Like real teeth, the mind’s teeth must be cared for or they will decay and rot. The kind of “dental hygiene” needed to maintain healthy teeth is to make an appointment with a sound literary critic every four to six months. Not book reviewers, actual critics. In the past this might have meant reading the critical works of Oscar Wilde, Edmund Wilson, G.K. Chesterton, Theodor Adorno, Walter Benjamin. Today, we might read Frederic Jameson or Slavoj Zizek.
The loss of one’s teeth is a catastrophe – but not one that is irreversibly damaging. Today, there are a wide variety of prosthetic options available for neglected teeth, or teeth that have simply “lived their life” (god rest these in peace). Alas! there is no such prosthetic for the mind’s teeth. It is sad that, today, so many minds have let their teeth rot and can no longer chew on any kind of art that is at all difficult to masticate (e.g. Céline, Gombrowicz, the atonal music of Schönberg, etc, etc).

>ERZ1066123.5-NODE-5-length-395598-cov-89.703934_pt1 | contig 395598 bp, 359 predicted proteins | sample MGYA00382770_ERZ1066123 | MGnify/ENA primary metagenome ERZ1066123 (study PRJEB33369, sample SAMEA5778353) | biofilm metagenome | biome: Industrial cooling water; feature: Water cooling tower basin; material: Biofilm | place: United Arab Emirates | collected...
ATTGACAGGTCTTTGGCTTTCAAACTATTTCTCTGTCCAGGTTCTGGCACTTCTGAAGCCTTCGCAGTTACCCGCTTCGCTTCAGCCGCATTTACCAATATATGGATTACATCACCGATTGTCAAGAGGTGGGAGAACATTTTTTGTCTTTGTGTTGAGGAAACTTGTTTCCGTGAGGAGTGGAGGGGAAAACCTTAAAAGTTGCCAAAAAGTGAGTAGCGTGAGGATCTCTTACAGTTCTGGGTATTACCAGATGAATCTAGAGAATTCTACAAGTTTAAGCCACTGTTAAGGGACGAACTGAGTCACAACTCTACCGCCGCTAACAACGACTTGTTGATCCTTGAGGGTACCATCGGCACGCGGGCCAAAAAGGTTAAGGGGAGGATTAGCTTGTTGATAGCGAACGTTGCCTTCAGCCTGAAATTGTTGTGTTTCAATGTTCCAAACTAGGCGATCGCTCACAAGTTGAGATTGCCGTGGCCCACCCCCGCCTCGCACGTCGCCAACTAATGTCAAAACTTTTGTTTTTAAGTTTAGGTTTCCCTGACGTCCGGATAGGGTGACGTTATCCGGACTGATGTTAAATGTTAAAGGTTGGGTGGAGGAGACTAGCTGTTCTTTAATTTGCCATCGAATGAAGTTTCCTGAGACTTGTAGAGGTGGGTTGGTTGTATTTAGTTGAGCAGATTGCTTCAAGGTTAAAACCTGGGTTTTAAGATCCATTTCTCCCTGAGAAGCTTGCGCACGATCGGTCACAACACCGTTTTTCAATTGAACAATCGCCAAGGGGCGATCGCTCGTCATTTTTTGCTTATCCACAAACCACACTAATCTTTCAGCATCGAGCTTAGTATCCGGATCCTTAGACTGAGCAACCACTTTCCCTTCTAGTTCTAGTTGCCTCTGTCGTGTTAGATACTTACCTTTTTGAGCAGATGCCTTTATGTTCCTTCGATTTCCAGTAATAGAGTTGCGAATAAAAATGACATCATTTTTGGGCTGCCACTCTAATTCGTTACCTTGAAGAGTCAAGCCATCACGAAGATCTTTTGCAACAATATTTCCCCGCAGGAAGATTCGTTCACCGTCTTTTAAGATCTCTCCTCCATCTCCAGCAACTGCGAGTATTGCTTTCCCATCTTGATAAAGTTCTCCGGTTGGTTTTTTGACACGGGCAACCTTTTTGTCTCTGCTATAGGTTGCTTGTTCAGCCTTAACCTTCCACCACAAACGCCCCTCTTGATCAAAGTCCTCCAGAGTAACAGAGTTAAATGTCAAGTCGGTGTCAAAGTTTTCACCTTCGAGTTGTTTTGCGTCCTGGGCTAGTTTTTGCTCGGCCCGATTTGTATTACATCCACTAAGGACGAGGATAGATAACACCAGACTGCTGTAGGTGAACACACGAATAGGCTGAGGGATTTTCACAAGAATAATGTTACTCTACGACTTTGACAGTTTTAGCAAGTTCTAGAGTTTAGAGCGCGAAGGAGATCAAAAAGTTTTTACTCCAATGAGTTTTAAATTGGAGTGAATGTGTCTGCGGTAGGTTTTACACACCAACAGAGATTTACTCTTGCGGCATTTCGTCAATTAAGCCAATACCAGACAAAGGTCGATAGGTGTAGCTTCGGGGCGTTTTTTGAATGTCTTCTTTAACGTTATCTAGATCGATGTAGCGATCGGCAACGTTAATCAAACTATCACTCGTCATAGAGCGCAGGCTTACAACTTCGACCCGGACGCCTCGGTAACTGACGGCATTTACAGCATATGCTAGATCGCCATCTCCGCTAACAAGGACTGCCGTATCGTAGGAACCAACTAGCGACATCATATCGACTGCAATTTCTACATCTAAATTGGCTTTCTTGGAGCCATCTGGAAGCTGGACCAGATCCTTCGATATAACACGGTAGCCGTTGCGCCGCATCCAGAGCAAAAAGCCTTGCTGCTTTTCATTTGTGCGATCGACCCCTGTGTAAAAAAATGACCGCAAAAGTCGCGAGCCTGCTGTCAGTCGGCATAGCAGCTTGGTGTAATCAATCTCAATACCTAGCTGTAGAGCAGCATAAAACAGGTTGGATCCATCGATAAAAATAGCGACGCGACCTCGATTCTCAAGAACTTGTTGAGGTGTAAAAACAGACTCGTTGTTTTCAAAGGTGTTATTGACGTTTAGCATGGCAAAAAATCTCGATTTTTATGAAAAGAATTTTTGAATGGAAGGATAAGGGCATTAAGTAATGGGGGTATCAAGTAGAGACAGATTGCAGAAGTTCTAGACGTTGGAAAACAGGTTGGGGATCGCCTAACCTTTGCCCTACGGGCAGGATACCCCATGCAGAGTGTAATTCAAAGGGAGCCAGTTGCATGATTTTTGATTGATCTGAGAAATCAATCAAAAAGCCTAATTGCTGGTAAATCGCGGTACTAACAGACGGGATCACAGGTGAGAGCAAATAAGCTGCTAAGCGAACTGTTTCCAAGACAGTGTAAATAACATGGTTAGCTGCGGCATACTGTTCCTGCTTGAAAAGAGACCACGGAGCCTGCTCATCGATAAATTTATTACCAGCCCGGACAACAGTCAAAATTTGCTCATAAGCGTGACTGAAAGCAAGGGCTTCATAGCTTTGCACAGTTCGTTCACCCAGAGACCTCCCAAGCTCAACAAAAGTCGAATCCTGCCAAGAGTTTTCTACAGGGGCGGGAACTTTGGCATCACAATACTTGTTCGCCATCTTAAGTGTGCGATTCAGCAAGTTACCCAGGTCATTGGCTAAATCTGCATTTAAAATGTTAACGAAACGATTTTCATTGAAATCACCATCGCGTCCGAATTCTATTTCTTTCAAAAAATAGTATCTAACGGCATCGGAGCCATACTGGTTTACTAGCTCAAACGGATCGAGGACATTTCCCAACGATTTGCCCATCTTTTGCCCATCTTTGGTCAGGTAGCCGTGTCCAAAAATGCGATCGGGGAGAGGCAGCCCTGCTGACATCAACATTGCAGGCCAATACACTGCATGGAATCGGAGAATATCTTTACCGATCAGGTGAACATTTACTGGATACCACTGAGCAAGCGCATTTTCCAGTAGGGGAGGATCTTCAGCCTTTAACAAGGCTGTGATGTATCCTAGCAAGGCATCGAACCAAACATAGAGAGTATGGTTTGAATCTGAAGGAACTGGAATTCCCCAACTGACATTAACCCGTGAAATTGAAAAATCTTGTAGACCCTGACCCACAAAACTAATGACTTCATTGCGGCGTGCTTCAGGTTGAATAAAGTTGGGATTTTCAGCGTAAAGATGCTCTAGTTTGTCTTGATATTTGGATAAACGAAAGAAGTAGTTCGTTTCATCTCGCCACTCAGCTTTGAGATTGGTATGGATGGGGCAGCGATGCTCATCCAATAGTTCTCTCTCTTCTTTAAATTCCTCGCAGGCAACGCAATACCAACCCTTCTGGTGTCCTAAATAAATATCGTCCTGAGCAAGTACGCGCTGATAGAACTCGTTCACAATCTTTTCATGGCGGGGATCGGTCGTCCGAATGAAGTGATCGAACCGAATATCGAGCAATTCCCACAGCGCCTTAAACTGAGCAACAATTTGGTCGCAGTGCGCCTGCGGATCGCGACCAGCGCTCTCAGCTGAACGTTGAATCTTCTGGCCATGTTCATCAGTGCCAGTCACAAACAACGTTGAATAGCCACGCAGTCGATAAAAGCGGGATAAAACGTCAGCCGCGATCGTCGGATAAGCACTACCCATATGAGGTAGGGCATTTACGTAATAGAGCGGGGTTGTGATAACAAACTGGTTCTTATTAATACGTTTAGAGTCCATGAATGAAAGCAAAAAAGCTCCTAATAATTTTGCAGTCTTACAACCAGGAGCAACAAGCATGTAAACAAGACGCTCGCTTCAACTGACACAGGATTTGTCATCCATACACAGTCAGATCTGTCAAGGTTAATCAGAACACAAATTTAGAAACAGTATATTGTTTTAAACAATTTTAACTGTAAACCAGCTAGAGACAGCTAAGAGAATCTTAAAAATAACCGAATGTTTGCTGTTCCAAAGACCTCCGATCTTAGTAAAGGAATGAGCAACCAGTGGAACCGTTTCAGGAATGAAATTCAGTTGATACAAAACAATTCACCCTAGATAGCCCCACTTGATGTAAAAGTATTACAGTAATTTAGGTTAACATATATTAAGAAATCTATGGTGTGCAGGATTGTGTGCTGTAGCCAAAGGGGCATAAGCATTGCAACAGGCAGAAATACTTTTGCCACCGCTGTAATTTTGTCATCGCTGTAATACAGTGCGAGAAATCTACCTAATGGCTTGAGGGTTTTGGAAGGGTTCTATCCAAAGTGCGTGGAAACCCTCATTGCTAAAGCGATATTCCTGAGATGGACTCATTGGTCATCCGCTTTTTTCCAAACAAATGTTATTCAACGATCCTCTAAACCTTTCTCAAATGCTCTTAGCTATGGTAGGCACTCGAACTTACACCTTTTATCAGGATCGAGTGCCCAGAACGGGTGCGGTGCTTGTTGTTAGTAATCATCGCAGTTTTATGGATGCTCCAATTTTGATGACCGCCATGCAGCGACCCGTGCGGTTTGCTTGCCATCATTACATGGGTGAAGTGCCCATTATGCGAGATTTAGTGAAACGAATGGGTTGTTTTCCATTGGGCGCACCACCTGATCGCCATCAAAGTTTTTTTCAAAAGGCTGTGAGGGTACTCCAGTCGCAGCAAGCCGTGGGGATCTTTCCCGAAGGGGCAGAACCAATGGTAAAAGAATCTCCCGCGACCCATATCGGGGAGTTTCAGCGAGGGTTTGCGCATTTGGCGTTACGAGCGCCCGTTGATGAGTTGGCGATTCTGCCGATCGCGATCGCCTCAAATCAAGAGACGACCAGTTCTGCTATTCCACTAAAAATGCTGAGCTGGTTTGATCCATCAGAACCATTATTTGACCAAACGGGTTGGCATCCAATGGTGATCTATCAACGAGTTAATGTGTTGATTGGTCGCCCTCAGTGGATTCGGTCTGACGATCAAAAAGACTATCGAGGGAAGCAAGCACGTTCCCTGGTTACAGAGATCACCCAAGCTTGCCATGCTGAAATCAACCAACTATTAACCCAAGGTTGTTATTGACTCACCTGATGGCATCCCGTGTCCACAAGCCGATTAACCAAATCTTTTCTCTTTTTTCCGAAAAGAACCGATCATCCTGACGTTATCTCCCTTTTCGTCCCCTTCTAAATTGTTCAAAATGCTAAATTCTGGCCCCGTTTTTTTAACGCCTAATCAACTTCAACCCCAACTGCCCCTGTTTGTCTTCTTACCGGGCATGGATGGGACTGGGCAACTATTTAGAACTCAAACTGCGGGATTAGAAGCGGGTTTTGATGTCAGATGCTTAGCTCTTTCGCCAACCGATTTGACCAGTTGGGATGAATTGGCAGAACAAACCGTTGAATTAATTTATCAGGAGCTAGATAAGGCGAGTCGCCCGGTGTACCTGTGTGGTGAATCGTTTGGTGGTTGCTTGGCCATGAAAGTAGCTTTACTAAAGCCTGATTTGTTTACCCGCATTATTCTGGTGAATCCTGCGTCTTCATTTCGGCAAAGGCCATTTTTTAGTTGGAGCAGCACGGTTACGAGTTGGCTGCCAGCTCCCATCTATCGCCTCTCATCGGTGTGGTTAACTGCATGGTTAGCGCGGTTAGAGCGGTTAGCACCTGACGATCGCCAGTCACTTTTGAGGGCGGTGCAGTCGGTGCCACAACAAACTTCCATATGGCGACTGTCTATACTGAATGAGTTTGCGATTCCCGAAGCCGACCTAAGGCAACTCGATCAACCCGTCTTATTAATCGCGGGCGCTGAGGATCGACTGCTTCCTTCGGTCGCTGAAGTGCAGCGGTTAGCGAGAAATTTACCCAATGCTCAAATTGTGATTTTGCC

Teeth and the mouth is where the dialectic of nutrition begins. If, as Scarry says, “the purpose of art is to refine the reflexes of language,” the mind’s teeth are of the utmost importance for two reasons. The obvious reason is that we need teeth to chew. Less obviously, teeth are absolutely essential for the way we pronounce words correctly with our mouth. Without healthy teeth (in our mouth or in our mind) we cannot appreciate fine food or fine art; we will not be able to refine the reflexes of our language in either speech or writing. In speech, because our words will be garbled; in writing, because if the mind’s teeth are decayed and rotten, the only art we will be able to ingest will be mushy, tasteless, and barely nourishing – and what can possibly be written about that?